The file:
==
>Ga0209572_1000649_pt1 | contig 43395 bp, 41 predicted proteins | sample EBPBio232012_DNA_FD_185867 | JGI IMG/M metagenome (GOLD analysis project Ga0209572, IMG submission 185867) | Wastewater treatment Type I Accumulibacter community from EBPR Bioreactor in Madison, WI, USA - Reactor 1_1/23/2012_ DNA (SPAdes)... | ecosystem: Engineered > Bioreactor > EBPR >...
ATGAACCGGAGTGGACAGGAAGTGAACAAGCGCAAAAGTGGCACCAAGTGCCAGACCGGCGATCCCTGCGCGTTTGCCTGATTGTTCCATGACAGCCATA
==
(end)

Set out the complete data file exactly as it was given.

>Ga0209572_1000649_pt1 | contig 43395 bp, 41 predicted proteins | sample EBPBio232012_DNA_FD_185867 | JGI IMG/M metagenome (GOLD analysis project Ga0209572, IMG submission 185867) | Wastewater treatment Type I Accumulibacter community from EBPR Bioreactor in Madison, WI, USA - Reactor 1_1/23/2012_ DNA (SPAdes)... | ecosystem: Engineered > Bioreactor > EBPR >...
ATGAACCGGAGTGGACAGGAAGTGAACAAGCGCAAAAGTGGCACCAAGTGCCAGACCGGCGATCCCTGCGCGTTTGCCTGATTGTTCCATGACAGCCATA